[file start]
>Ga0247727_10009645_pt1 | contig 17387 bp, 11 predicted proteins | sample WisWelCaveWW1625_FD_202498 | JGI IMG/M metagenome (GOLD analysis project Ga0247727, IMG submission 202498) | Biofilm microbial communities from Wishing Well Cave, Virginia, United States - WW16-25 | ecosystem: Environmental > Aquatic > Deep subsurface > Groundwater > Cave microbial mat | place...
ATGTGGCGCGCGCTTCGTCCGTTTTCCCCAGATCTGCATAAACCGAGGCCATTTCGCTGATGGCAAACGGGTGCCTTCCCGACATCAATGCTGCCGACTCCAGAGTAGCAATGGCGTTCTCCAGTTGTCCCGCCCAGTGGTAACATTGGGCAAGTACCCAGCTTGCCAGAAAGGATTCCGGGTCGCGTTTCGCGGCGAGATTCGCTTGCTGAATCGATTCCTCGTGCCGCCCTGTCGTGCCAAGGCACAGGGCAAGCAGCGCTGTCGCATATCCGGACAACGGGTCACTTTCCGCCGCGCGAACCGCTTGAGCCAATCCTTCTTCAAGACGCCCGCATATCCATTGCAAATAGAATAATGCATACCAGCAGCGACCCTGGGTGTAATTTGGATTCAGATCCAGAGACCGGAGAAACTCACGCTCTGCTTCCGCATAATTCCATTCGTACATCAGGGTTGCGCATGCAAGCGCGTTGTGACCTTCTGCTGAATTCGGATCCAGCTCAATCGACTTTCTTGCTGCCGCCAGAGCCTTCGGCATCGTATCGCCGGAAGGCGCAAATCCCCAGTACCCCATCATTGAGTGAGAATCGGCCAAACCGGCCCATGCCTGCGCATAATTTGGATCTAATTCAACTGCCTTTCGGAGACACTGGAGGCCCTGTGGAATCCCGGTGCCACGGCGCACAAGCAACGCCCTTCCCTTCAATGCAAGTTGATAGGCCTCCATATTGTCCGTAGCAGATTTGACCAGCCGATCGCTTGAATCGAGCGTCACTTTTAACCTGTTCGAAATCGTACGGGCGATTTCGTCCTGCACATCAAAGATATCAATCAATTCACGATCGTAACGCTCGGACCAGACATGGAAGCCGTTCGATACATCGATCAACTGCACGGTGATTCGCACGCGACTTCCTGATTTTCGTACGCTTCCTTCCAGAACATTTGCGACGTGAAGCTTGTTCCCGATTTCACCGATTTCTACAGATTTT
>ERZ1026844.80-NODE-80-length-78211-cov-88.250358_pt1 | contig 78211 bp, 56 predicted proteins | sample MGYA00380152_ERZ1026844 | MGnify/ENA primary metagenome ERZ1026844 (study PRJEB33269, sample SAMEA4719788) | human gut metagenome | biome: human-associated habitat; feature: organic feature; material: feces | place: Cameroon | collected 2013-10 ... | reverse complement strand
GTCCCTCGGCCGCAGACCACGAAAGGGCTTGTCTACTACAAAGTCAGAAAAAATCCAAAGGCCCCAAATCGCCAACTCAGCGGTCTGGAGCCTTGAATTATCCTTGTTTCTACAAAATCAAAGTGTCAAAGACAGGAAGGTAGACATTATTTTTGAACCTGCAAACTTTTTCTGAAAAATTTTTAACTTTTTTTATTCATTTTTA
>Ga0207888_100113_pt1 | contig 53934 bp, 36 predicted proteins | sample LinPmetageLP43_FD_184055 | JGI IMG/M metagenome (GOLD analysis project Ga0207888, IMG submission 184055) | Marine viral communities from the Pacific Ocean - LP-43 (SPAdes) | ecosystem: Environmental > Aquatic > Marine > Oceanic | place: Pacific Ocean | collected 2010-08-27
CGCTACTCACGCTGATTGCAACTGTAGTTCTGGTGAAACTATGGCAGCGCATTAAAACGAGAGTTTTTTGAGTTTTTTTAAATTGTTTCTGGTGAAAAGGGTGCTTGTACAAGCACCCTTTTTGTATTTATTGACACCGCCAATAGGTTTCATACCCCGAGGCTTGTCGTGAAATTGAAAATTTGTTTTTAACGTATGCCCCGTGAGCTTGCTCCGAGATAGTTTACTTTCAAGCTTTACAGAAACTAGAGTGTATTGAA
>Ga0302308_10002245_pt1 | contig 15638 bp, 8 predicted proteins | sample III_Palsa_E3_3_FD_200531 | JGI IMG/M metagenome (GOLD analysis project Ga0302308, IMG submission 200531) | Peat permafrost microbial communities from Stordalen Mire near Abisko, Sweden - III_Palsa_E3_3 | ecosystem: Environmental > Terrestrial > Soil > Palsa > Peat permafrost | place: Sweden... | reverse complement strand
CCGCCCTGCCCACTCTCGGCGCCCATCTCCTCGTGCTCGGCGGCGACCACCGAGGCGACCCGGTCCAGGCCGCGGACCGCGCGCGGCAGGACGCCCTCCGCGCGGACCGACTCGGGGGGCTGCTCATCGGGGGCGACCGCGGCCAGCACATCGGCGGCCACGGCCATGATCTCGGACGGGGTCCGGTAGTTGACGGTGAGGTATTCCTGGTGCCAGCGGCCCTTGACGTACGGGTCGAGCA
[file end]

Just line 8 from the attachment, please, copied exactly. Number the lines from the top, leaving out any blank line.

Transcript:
CCGCCCTGCCCACTCTCGGCGCCCATCTCCTCGTGCTCGGCGGCGACCACCGAGGCGACCCGGTCCAGGCCGCGGACCGCGCGCGGCAGGACGCCCTCCGCGCGGACCGACTCGGGGGGCTGCTCATCGGGGGCGACCGCGGCCAGCACATCGGCGGCCACGGCCATGATCTCGGACGGGGTCCGGTAGTTGACGGTGAGGTATTCCTGGTGCCAGCGGCCCTTGACGTACGGGTCGAGCA